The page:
Access to apprenticeships at all levels and in all sectors should be accessible and open to all. We continue to believe that the numbers of young people of Black, Asian and Mixed Heritage in particular, who access apprenticeships is too low, and that more need to be done to draw attention to opportunities. Our research report, Ethnic Minority Young People and Apprenticeships in England, reveals the racial disparity in the the take up of apprenticeships as a route for earning while training.
ARE argues that the reasons for under-representation on apprenticeships do not primarily lie with lack of awareness among young people, or a reluctance from parents for their children to take the vocational rather than academic route to employment.
There is a mismatch between the geographic regions where Black, Asian and Mixed Heritage young people live, and the regions where apprenticeship places are available. Apprenticeship places are lowest in the geographic areas, like London, where young ethnic minority populations are highest.
Far too many young people are being encouraged to participate in programmes that are promoted as ‘apprenticeships’, that can push them further away from the labour market than those able to access genuine apprenticeships. They need information on the range of apprenticeships now available, both in traditional trades and those which are an alternative to university, in fields such as human resources, finance or IT in the retail sector.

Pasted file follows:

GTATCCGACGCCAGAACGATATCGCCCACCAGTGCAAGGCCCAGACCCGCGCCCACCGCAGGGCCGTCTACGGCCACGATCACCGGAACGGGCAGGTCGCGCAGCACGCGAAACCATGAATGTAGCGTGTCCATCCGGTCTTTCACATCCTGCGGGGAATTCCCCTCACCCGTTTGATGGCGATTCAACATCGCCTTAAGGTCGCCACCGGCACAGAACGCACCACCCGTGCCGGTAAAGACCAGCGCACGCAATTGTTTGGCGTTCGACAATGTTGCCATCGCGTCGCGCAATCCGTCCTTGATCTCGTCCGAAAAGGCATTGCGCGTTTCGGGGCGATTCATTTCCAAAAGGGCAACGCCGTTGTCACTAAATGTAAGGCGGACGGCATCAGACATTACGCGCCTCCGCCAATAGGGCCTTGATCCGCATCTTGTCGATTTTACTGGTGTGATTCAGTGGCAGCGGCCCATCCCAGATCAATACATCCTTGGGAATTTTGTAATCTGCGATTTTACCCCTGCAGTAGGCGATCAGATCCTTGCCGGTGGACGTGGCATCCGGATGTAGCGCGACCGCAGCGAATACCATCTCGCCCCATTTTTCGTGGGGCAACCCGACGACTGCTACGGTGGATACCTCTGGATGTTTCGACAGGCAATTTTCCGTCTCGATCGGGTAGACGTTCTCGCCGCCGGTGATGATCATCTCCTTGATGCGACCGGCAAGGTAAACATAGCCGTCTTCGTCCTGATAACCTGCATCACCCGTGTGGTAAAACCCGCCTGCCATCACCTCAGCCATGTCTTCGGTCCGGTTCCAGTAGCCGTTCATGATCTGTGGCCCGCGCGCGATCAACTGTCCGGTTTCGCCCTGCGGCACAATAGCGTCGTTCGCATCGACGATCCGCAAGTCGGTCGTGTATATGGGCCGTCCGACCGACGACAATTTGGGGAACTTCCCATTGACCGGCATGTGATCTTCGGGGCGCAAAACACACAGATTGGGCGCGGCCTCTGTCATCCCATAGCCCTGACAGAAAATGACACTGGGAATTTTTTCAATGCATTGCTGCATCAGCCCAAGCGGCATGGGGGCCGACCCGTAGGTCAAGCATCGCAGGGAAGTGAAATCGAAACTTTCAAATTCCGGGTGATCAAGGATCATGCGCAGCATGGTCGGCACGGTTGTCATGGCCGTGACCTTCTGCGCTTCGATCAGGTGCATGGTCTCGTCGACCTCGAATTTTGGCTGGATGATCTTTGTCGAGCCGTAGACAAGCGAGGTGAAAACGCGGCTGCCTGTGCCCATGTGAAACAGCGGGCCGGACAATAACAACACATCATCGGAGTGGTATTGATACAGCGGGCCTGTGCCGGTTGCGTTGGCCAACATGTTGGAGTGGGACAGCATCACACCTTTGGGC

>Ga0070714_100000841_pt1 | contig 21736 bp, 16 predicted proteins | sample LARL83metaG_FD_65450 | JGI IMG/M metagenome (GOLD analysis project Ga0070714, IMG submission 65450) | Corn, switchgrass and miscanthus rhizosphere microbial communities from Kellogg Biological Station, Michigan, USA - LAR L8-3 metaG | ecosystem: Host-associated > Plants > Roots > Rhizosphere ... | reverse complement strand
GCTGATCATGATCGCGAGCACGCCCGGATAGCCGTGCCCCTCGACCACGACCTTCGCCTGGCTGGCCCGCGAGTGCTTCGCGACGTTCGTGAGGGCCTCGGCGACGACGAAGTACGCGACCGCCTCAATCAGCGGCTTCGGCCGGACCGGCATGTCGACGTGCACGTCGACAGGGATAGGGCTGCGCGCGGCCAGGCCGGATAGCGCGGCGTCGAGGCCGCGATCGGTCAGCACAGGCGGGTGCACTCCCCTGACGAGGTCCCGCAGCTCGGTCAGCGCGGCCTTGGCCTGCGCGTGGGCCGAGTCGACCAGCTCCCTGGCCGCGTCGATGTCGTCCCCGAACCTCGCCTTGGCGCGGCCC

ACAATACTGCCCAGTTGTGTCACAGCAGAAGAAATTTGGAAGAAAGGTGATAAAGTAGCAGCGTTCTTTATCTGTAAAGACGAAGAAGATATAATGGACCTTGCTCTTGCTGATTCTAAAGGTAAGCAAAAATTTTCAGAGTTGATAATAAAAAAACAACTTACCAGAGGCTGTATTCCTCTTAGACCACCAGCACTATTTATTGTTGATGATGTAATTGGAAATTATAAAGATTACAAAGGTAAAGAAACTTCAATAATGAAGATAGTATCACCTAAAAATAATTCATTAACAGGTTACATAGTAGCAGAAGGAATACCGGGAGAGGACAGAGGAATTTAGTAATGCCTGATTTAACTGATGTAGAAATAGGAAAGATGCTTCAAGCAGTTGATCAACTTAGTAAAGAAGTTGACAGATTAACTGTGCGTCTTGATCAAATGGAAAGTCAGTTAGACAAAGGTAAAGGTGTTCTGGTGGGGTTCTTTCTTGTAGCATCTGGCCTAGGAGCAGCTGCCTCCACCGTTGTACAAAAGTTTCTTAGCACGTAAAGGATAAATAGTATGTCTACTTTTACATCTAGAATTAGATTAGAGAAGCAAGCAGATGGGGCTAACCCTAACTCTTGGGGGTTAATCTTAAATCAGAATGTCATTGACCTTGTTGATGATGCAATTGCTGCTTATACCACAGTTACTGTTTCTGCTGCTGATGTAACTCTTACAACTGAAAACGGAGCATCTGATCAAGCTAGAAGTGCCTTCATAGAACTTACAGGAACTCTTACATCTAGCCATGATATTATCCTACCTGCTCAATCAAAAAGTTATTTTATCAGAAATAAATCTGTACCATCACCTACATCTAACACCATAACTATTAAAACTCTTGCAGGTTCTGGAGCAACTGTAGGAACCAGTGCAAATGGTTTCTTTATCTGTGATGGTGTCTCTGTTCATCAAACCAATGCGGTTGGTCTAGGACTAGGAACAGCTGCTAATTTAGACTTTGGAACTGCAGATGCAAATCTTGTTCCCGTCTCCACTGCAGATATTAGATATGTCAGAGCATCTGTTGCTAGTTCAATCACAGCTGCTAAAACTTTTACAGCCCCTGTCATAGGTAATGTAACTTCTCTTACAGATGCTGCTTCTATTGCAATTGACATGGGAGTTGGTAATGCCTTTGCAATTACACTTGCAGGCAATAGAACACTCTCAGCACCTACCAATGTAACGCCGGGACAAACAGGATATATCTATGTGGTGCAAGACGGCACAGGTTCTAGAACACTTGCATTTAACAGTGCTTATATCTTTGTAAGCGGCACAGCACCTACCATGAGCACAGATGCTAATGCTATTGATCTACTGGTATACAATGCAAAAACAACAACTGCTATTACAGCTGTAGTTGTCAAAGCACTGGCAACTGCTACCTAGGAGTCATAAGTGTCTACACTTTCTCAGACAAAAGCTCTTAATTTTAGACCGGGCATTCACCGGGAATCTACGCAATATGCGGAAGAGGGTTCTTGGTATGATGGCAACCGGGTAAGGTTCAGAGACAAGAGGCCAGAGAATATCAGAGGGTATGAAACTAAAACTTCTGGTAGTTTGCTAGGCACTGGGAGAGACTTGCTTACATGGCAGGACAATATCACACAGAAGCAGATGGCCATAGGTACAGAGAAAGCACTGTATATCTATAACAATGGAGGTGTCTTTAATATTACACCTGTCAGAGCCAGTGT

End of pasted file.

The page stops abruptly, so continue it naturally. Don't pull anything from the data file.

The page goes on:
ARE has produced an employer recruitment toolkit to help improve employer practices and many employers welcome such tools but very few are prepared to implement them in practice. It is time for government to require employers to show they mean business.
- The government should lead action with employers to tackle the continued under-representation of ethnic minority young people on apprenticeships in higher value sectors such as construction and engineering.
- A renewed drive is needed to create more apprenticeships in higher value sectors in London, along with pilot initiatives to test ways of supporting young Londoners to take up apprenticeship opportunities in high value sectors in other regions.
- In order that disparities in apprenticeship application success rates can be tracked, the government should require all employers with 50+ employees to monitor and publish information about apprenticeship applications and appointments by age, gender and ethnicity.
- A national review of take up of Jobcentre Plus services by ethnic minority young people is urgently needed, with action to address barriers deterring some communities from accessing employment support and opportunities only available through Jobcentre Plus.
- The government should publish data on degree-level apprenticeships, with breakdowns in application, start and completion rates by gender, age and ethnicity.
Working with parents
Parents are crucial partners in helping young people realise their full potential. We encourage and support conversations between parents, teaching and learning organisations and community organisations who work with them. We know that many Black or Asian parents and those of Mixed Heritage, have high aspirations for their children but may lack the knowledge of the education system to support them.